President Donald Trump gave a press conference today, in which he uttered more than one blatant falsehood. The fact-checkers are, once again, going to have to pull an all-nighter just to keep up with them all. But while they're busy disproving the weightier of these lies, I thought I'd concentrate on just the easiest to debunk. Call me lazy if you will, but this one is just so laughably wrong that it would be downright hilarious if it weren't so obvious that Trump has such a deep-seated need to believe in it.
Archive of Articles in the "2016 Elections" Category
But we digress. Donald Trump's Muslim ban, signed into existence as we were writing last week's column, was certainly the biggest story of the week. Spontaneous protests sprang up at international airports across the country as the chaotic implementation made it plain that this executive order just wasn't thought through all that much. Nobody knew what the order did cover and didn't cover, all the way from White House officials down to the border guards who were expected to somehow implement this vague and badly-defined policy. Clarifications had to be issued on a daily basis. The draft of the order simply did not go through any of the normal vetting channels, with some cabinet-level officials only seeing it hours before it was signed. The Trump administration is now starting to resemble (take your pick) either the gang who couldn't shoot straight or the Keystone Kops.
Momentarily, the Internet is inherently screaming. A whirlwind of events has occurred within the last couple of weeks throughout the U.S. such as the Inauguration of Donald Trump, the Women's March, as well as other protests towards other governmental actions that are currently being put in place. Before I reflect on the Inauguration protest, in which I witnessed both violent and nonviolent action, I want to make it clear that I am a white woman and I am aware of my privilege. With that being said, I also think that as a young adult, and as a woman, it is my duty to participate in the loud, unapologetic statement that millions of Americans are making. Throughout this rollercoaster of events, it made me realize that it's important to be vocal and to stop stooping my views to those that don't necessarily agree with me just to create a rose-colored-glasses kind of unity. There is still so much wrong with the way society views marginalized groups and contentious issues, and along with many, I have chosen not to pretend that it's not a problem. Always fight for what you believe in. So many people contemplate the idea that "protesting does nothing," but I'm here to rebut that and say: "Yes, protesting does do something."
If it weren't such a serious subject, the irony would be downright hilarious. Yesterday, White House Press Secretary Sean Spicer tried his hand at being politically correct. Why he did so is a mystery known only to the inner workings of the Trump administration, but the eventual outcome was nothing short of utter failure -- undermined, in the end, by his own boss.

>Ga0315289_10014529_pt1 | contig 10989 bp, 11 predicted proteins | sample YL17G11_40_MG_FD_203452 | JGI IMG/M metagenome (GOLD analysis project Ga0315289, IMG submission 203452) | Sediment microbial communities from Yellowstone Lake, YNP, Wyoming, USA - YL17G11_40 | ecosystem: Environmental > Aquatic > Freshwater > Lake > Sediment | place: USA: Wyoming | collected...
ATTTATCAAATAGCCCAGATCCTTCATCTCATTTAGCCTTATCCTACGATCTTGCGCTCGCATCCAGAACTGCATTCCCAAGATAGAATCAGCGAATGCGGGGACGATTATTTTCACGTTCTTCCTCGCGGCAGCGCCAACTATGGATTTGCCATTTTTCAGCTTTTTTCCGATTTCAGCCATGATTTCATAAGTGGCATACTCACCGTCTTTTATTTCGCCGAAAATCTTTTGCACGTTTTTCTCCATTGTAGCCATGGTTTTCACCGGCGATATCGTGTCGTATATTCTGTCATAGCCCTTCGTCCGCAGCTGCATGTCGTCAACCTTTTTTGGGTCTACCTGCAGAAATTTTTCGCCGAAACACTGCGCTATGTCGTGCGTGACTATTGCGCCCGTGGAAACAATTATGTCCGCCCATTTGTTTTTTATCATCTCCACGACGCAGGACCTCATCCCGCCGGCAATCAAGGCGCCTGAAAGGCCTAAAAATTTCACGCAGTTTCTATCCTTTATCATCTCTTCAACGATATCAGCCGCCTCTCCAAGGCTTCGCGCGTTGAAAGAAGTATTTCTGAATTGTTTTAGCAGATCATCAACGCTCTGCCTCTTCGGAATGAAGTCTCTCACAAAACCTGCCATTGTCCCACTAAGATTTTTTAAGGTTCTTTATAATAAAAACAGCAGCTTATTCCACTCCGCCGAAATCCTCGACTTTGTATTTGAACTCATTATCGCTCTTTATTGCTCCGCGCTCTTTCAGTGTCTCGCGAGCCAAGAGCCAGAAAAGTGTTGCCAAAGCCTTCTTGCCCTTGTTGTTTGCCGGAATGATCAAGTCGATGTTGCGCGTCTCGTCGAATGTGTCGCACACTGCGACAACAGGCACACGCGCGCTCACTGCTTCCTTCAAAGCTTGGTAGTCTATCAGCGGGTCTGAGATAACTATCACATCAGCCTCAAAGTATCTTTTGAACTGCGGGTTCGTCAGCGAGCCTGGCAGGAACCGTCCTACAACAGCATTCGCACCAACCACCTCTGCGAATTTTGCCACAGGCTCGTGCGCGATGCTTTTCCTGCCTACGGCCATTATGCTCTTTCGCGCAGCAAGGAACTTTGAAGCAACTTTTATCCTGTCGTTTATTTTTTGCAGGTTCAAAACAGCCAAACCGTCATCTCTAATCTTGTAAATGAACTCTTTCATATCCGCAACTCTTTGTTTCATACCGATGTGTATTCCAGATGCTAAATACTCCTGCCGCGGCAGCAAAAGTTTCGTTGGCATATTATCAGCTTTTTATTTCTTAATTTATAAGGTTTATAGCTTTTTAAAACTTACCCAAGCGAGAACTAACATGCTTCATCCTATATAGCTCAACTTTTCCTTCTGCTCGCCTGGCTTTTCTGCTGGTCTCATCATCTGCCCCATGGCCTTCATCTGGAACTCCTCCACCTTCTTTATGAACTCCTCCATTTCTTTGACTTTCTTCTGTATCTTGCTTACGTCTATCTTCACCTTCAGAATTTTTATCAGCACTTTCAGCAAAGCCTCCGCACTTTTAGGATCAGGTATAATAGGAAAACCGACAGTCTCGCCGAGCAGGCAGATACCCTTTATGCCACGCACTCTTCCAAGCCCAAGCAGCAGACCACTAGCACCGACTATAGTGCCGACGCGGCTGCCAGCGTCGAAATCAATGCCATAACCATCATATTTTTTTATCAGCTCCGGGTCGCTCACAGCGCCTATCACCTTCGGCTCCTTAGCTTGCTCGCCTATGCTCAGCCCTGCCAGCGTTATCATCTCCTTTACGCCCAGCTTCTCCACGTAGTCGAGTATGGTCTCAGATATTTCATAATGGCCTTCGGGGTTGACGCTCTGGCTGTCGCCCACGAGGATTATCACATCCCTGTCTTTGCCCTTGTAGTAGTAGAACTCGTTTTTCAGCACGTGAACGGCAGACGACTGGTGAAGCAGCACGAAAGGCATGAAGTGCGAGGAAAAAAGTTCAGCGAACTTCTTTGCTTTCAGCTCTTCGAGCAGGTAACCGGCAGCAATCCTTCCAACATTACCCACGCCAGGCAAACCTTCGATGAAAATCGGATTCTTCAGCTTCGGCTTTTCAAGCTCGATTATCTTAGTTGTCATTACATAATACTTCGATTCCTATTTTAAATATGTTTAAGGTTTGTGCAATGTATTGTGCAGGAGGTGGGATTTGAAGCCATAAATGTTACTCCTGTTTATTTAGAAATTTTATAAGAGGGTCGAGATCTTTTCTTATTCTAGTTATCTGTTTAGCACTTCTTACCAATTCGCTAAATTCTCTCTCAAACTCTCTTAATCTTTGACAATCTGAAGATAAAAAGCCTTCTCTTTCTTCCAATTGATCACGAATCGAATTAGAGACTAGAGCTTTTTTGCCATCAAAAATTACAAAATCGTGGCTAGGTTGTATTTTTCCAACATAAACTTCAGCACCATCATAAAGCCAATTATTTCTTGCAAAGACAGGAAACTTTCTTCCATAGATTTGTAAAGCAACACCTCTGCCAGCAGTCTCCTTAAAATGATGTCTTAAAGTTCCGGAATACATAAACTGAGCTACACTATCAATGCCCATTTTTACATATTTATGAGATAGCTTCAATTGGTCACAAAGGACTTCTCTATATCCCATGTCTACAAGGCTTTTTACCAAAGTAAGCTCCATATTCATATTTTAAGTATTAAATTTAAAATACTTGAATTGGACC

We're going to start today with a story that sounds like an urban myth, but actually happened. The state government of Indiana, 120 years ago, was almost taken in by a crank mathematician. He got them to introduce a bill he had written that would have changed state law to state that the value of pi was what he said it was. The language of the bill is inexact at best -- it might better be described as "completely incoherent" -- and actually suggests multiple ways of calculating pi, none of which are correct. The easiest to understand was to calculate it as a ratio of 5/4 to 4, which would give 3.2. The other methods are pretty indecipherable, to be polite.
I should begin today by explaining that that headline comes from a Talking Heads song ("Making Flippy Floppy"), which was written during the years when Ronald Reagan was in the White House. It's kind of a nonsensical song and it's just one throwaway line; it wasn't trying to make some deeper point. Back then, liberals were constantly amused by pronouncements from the Gipper (such as: "trees cause more pollution than automobiles," to give just one hilarious example), so it was a common sentiment among his political opponents.
Welcome back to our annual year-end awards column!
Normally we open our annual awards column with an explanation of why John McLaughlin shouldn't sue us. It's become traditional, in fact, to skate the thin ice of "homage" and "satire" versus straight-up theft of intellectual property (which, of course, we'd never ever do... or, at least, admit).
Donald Trump is never going to stop being Donald Trump. I think that much should be obvious to all by now. What this means for his term in office is really anyone's guess at the moment, but what concerns me the most is how he may just continue to redefine reality to suit his own ego's needs. This is currently on display in the calls for investigating Russia's hacking during the election. Team Trump seems content to define their own reality, which might be stated: "It's just another sore-loser complaint from Democrats and the mainstream media -- they can't accept the fact that Trump won, so they're making stuff up about Russia interfering in the election to feel better, that's all." Trump rejects the consensus of what is now the entire intelligence-gathering apparatus of the federal government, because he doesn't like what they're reporting to him.
We've got a lot to cover today (including Obama's final press conference), so let's just dive right in and try to get through the rest of the week's news in lightning fashion.